autopsy

(redirected from autopsies)
Also found in: Dictionary, Thesaurus, Medical, Encyclopedia.

Autopsy

The dissection of a dead body by a medical examiner or physician authorized by law to do so in order to determine the cause and time of a death that appears to have resulted from other than natural causes.

This postmortem examination, required by law, is ordered by the local Coroner when a person is suspected to have died by violent or unnatural means. The consent of the decedent's next of kin is not necessary for an authorized autopsy to be held. The medical findings must be presented at an inquest and might be used as evidence in a police investigation and a subsequent criminal prosecution.

Cross-references

Forensic Science.

autopsy

see POSTMORTEM.
References in periodicals archive ?
The AU program is a case-based continuing education program designed for pathologists who perform autopsies as part of their professional activities.
Unlike other studies that have described and analyzed characteristics that influence autopsies overall (19,20), ours describes demographic characteristics and clinicopathologic syndromes associated with autopsy of persons who died of unexplained infectious causes in the United States.
In addition, the regular performance of anatomical autopsies provides excellent opportunity for individual and institutional quality control and clinical audit.
Autopsies can create new knowledge regarding disease entities and may reveal additional links in the chain of causation, giving insight to fatal clinical courses and unexpected deaths.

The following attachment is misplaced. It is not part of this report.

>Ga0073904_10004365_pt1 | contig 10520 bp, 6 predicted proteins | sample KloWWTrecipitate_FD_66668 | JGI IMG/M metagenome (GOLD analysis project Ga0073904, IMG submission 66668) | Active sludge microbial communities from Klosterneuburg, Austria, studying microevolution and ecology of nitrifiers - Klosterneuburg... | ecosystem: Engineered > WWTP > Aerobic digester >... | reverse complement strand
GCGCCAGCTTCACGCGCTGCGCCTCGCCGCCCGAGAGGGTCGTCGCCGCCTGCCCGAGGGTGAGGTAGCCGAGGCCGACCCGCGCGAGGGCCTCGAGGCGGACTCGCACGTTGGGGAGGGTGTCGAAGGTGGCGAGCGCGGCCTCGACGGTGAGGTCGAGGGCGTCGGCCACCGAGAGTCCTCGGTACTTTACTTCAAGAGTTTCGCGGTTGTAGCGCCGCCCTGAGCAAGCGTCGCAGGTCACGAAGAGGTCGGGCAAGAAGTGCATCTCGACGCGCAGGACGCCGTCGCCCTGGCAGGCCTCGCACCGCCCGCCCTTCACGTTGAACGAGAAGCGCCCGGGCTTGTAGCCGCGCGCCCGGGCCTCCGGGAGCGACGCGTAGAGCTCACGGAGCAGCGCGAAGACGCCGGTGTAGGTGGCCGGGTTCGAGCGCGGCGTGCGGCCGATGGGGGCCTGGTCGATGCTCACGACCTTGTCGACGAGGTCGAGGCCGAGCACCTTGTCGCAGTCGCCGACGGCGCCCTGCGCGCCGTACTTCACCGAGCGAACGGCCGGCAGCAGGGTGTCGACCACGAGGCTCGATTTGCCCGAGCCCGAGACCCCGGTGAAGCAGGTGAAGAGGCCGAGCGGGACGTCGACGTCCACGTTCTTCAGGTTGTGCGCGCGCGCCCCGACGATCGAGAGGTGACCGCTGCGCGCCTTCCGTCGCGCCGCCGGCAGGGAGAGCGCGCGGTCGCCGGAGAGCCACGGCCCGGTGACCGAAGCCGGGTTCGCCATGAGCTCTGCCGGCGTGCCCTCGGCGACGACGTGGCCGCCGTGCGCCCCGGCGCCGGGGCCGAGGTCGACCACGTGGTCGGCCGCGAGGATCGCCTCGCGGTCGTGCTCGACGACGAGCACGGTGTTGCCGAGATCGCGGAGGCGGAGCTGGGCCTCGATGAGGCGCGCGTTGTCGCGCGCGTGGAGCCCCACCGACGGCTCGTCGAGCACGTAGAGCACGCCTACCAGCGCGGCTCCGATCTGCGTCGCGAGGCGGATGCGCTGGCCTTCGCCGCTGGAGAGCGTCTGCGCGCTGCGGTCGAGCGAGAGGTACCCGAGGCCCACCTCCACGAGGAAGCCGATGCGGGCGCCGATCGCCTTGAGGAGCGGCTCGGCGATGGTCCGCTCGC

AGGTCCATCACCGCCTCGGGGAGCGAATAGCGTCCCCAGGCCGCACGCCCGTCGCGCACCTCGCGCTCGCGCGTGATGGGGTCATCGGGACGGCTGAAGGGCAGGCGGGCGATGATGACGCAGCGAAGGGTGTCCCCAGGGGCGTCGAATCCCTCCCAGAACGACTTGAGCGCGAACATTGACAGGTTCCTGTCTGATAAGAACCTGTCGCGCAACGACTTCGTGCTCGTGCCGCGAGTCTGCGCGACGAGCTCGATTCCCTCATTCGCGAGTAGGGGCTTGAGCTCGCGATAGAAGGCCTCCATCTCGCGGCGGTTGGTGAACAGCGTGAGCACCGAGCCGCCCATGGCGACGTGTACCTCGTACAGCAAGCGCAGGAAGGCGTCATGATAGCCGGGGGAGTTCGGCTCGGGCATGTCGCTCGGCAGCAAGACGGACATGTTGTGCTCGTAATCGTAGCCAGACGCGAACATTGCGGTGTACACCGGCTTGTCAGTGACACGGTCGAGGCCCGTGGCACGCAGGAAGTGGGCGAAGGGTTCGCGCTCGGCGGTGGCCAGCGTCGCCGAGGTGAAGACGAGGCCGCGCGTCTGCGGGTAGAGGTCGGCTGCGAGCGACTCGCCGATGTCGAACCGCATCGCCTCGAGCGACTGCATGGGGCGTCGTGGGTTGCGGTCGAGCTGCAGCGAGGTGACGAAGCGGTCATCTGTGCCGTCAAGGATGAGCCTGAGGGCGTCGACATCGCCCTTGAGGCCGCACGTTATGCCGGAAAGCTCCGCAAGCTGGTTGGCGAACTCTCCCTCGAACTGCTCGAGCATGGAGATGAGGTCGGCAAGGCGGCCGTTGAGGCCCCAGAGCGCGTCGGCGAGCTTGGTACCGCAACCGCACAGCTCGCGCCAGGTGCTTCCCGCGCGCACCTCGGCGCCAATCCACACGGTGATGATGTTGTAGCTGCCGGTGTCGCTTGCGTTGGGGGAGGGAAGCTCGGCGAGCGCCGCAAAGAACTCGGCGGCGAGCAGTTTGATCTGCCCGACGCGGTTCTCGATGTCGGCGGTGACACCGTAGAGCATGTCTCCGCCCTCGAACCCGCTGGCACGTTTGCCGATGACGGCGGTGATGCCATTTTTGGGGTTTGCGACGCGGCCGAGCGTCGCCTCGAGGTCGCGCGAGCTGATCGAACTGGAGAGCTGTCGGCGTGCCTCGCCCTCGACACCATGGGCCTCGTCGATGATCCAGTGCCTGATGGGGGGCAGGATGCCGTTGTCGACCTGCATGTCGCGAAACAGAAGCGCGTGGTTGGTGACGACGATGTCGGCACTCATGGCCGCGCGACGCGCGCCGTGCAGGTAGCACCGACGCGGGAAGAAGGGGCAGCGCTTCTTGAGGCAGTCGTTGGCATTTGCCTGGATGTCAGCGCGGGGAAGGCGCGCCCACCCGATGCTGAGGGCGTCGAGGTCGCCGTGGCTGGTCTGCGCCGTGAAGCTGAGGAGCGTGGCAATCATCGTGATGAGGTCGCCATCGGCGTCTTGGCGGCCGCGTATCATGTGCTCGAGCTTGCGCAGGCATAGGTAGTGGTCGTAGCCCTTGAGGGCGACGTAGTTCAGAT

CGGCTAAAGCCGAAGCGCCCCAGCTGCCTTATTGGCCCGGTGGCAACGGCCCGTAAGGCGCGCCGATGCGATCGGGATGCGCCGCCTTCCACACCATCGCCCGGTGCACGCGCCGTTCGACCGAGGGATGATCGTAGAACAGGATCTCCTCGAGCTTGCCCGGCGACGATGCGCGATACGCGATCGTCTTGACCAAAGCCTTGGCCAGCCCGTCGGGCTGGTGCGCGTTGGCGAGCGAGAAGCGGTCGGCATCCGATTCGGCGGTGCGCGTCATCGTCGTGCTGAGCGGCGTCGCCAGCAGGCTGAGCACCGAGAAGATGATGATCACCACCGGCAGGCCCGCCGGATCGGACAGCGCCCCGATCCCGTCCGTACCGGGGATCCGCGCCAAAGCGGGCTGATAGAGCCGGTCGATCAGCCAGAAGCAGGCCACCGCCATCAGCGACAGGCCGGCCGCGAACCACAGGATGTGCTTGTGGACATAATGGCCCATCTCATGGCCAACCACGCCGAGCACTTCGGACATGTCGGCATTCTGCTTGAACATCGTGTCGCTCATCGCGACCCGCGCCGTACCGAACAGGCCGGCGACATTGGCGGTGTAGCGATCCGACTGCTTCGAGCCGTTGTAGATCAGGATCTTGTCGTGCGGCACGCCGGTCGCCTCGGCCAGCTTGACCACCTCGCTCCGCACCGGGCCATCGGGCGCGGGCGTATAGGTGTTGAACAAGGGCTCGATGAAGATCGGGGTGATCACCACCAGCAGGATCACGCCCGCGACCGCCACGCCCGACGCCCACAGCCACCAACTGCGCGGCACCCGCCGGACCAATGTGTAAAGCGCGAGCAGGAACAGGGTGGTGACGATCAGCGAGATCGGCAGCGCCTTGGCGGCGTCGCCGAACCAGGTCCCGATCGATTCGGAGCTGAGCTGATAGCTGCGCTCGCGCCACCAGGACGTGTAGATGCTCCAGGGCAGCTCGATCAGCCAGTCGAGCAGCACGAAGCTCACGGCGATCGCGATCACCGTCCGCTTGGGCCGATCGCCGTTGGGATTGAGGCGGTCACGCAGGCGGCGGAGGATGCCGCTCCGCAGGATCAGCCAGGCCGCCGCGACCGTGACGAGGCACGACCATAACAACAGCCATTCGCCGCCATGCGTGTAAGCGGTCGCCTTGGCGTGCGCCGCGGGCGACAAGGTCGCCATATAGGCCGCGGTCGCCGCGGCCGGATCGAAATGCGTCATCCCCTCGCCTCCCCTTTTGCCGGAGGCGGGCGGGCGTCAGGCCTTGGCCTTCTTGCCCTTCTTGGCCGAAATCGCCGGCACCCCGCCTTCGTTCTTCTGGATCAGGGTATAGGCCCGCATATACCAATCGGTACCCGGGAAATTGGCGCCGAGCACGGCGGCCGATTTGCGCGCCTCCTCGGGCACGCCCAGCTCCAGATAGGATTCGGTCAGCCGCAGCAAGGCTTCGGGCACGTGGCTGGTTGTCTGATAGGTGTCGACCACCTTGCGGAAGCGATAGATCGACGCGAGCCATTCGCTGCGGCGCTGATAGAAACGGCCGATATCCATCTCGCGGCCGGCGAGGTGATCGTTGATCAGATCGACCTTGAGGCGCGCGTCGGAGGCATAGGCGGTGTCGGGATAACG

Medical staff from Kagoshima University and Kumamoto University performed separate autopsies on the two bodies, believed to be crew members of the unidentified ship, which were found during an underwater search conducted from May 1 to Wednesday, coast guard officials said.
After Alder Hey, people are extremely nervous about requesting autopsies.
Often physicians exceed the parameters for consents to "limited" autopsies.
The court held that inmate's religious belief opposing autopsies outweighed the government's interest in protecting itself from lawsuit by the inmate's next of kin, and instead ordered an external examination of the inmate by a medical doctor prior to and after the execution, and permitted the taking of photographs and videotaping of the execution.
the 1960s), the percentage of autopsies on patients dying in our university teaching hospitals was about 50 percent--and the autopsy rate was an important factor used by accrediting bodies in rating the overall quality of medical care in hospitals.
The nationwide decrease in the quantity of autopsies being performed by local hospital-based general pathologists has placed an additional burden on medical examiners.
Initially they worked from external inspection, but by shortly after 1300 we find them performing autopsies on victims in order to look for hidden and internal causes of death, most commonly when poison was suspected.
Currently, although OPOs will use autopsy findings in case evaluation and the Uniform Anatomic Gift Act mandates release of any autopsy information to the OPOs, few OPOs require autopsies on potential donors.